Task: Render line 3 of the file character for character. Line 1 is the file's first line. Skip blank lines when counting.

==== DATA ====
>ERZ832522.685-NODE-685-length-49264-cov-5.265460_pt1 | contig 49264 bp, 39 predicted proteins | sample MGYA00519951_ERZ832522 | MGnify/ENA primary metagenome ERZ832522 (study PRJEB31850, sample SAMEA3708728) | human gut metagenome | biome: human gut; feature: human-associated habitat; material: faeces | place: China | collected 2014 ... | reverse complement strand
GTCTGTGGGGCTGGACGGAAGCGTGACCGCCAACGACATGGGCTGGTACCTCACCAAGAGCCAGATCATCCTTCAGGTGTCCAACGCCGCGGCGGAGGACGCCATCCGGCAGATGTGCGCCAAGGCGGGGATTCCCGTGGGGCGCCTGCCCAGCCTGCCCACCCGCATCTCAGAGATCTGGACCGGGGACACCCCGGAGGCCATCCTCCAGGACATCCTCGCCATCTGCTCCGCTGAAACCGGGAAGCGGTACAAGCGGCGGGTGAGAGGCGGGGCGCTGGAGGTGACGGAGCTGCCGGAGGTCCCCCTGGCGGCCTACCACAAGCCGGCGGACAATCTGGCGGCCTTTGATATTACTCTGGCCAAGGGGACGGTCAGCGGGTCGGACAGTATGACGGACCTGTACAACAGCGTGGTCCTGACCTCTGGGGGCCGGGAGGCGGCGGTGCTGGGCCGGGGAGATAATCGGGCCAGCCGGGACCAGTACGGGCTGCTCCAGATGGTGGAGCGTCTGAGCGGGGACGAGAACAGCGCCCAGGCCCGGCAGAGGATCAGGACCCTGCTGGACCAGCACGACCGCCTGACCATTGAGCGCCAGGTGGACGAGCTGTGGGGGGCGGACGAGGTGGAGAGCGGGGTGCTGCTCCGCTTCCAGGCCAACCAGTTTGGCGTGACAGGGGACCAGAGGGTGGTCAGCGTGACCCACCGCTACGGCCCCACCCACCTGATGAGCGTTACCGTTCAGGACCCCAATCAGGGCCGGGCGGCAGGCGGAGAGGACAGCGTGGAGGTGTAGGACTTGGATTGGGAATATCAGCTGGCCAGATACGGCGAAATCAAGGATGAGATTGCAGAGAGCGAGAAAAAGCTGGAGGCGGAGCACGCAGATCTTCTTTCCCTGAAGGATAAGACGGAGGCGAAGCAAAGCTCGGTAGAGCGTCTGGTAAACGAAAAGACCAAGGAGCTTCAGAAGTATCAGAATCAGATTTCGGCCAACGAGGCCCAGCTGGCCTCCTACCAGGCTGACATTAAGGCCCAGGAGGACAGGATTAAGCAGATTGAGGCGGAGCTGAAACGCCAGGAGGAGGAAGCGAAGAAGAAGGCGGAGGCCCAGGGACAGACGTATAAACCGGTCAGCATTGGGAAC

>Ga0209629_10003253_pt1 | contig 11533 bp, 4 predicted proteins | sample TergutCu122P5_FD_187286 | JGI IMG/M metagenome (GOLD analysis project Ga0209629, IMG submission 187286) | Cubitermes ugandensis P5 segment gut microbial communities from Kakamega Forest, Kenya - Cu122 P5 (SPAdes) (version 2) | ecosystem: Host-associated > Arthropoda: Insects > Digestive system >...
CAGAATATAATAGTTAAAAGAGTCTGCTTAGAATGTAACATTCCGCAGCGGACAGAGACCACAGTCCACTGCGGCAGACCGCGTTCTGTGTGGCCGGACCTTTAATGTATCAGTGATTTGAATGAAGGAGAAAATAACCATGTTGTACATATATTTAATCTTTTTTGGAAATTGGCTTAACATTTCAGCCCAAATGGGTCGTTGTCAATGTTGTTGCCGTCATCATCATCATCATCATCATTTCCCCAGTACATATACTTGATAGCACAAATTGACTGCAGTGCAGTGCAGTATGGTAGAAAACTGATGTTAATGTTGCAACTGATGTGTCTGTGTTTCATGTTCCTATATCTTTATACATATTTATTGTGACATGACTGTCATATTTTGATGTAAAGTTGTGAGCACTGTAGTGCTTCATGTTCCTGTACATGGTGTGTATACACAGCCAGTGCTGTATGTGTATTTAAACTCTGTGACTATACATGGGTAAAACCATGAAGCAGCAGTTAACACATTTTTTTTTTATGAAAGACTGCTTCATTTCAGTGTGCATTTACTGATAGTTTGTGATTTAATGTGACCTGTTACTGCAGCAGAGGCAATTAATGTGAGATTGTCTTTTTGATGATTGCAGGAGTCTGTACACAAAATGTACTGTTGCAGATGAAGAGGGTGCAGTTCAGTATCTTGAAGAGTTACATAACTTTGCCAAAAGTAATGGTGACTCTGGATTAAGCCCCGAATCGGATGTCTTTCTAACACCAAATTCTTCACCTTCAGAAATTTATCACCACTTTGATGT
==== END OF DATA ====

>Ga0209629_10003253_pt1 | contig 11533 bp, 4 predicted proteins | sample TergutCu122P5_FD_187286 | JGI IMG/M metagenome (GOLD analysis project Ga0209629, IMG submission 187286) | Cubitermes ugandensis P5 segment gut microbial communities from Kakamega Forest, Kenya - Cu122 P5 (SPAdes) (version 2) | ecosystem: Host-associated > Arthropoda: Insects > Digestive system >...